LAGOS, Nigeria — Six Catholic bishops appealed to the Nigerian government to review its stand on a directive that houses of worship must obtain an annual license before performing marriages and issuing marriage certificates to newly wedded couples.
Archbishop Gabriel Abegunrin of Ibadan and Bishops Felix Ajakaye of Ekiti, Emmanuel Badejo of Oyo, Jude Arogundade of Ondo, John Oyejola of Osogbo, and Paul Olawoore of Ilorin made the appeal in a statement released at the end of their provincial meeting Aug. 6 in Ado Ekiti.
The bishops urged the government to review the Ministry of the Interior directive to all places of worship.
“It deserves a second look especially as it concerns the new annual levies for individual places of worship,” the statement said of the directive from the Ministry of the Interior. “Contemporary circumstances in Nigeria demand that government needs to approach religious matters with utmost caution so as not to be considered partisan and partial on national issues.”
Georgina Ehuriah, permanent secretary in the ministry, raised concerns at a July conference that just 314 worship centers in the country were licensed to conduct statutory weddings.
“Presently, only about 4,689 licensed places of worship in Nigeria have updated their records with the Ministry of Interior of which only 314 have renewed their licenses to conduct statutory marriages,” she said. “The implication of this is that marriages conducted in unlicensed places of worship are not in line with the Marriage Act and cannot serve legal purposes when the need arises.”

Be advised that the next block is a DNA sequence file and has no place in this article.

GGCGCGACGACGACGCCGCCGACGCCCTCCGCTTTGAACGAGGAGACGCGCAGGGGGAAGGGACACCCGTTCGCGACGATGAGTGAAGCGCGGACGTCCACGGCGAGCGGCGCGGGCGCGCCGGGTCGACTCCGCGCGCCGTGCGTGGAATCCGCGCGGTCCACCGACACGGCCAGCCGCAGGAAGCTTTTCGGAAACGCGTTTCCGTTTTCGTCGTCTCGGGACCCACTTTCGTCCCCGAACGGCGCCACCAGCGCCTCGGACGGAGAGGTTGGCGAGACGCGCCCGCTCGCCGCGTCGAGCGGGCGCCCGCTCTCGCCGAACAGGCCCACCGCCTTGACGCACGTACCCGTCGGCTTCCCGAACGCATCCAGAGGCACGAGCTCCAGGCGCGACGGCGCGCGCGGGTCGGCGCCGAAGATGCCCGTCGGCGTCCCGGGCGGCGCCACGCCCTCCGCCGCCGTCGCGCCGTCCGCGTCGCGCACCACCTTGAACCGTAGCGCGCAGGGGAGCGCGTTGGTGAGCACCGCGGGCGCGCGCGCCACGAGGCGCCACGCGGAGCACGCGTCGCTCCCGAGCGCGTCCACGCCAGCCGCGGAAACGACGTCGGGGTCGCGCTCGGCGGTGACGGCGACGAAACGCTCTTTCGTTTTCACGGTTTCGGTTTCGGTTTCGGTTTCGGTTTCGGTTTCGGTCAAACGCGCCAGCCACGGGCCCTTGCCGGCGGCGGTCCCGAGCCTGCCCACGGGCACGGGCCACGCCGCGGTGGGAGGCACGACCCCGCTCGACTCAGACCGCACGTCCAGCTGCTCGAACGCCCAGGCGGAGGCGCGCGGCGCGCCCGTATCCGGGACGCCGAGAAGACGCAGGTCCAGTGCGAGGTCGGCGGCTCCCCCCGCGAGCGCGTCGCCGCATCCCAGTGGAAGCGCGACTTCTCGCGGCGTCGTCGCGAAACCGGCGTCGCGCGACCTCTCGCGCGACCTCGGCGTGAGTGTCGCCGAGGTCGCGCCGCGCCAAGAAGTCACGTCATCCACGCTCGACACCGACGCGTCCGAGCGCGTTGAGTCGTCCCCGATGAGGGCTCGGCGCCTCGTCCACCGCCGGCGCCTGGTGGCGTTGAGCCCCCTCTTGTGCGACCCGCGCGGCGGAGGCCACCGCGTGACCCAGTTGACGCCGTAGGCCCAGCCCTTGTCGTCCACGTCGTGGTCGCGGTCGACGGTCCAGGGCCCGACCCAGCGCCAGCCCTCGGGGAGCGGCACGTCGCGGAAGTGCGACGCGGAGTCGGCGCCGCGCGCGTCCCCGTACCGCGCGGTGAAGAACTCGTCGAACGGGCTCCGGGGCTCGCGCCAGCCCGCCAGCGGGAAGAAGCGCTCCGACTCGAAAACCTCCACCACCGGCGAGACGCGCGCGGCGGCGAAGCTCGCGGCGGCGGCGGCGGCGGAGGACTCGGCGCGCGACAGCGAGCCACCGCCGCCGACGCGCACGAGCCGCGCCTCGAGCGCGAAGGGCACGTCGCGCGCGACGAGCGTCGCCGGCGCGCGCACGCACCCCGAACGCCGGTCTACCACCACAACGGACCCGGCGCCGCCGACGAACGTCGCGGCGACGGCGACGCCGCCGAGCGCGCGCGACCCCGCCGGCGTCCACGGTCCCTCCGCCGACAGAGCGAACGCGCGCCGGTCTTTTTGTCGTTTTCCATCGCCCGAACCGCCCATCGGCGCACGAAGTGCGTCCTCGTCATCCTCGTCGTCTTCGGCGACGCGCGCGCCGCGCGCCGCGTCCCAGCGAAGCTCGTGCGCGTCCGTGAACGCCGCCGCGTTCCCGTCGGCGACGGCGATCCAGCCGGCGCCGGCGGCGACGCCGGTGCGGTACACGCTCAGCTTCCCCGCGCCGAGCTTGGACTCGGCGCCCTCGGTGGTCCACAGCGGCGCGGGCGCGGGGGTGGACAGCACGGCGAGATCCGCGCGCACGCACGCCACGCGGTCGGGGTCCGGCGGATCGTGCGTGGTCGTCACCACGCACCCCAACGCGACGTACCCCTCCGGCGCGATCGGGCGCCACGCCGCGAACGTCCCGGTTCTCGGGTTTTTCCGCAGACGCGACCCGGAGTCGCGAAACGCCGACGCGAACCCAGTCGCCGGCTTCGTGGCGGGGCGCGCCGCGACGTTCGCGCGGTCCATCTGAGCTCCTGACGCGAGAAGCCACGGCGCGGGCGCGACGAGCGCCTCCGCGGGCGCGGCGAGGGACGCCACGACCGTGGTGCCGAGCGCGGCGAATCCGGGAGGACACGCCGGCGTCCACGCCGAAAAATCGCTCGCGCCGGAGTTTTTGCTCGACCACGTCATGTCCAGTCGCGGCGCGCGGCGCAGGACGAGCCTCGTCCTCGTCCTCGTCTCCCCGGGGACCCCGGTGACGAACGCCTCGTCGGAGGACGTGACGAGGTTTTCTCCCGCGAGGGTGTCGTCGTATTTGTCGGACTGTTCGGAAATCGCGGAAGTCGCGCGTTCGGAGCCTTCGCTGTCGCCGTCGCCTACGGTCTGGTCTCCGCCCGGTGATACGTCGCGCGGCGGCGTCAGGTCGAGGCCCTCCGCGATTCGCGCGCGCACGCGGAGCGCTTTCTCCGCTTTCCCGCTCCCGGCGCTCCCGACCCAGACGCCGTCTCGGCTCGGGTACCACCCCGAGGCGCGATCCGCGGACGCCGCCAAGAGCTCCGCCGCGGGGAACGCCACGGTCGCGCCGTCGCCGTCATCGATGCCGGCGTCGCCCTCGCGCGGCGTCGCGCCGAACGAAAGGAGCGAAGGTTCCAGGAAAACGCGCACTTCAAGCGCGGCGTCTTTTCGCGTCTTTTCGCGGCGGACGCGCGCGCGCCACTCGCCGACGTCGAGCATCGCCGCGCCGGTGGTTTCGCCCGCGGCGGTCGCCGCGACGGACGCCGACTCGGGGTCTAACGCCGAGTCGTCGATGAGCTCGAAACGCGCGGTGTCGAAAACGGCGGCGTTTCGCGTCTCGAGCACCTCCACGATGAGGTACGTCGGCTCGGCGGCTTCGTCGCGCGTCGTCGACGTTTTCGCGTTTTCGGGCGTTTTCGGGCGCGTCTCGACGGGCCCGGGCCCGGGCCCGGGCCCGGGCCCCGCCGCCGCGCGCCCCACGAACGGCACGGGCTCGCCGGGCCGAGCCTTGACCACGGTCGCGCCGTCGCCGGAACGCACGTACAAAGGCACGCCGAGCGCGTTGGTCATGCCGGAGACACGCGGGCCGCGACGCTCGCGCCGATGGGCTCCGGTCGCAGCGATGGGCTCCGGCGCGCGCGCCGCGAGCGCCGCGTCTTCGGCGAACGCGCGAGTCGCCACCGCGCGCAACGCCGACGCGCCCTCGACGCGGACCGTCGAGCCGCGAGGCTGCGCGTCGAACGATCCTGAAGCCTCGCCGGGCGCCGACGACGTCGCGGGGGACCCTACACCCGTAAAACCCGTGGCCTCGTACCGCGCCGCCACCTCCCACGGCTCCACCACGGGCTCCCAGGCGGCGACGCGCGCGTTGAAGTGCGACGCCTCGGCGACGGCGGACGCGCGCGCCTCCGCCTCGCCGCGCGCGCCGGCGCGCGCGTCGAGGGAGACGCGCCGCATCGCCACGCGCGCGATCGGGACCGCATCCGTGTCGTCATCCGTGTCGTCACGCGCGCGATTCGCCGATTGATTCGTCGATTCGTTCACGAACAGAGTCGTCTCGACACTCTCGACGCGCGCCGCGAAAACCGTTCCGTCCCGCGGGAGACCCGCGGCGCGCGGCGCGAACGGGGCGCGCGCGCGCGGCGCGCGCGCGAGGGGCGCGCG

There was no immediate ministry response to the bishops.
In other action, they also commended the government for improving on payment of workers’ salaries and pension.
However, they expressed concern that Nigerians still were being confronted with woeful news of killings, lynching, kidnappings and other violence.
“Many people, including Catholic Priests, have fallen victims to this tragically insecure environment,” the provincial bishops said.
They attributed criminal activity to inconsistency in the prosecution of crimes. They said the government and law enforcement authorities had given “lip service” to their commitment to protect life and property.
As a result, they said, many Nigerians live in fear from day to day.
“We call on governments at all levels, traditional and other civil authorities to please save the country,” the provincial bishops said.
Crux is dedicated to smart, wired and independent reporting on the Vatican and worldwide Catholic Church. That kind of reporting doesn’t come cheap, and we need your support. You can help Crux by giving a small amount monthly, or with a onetime gift. Please remember, Crux is a for-profit organization, so contributions are not tax-deductible.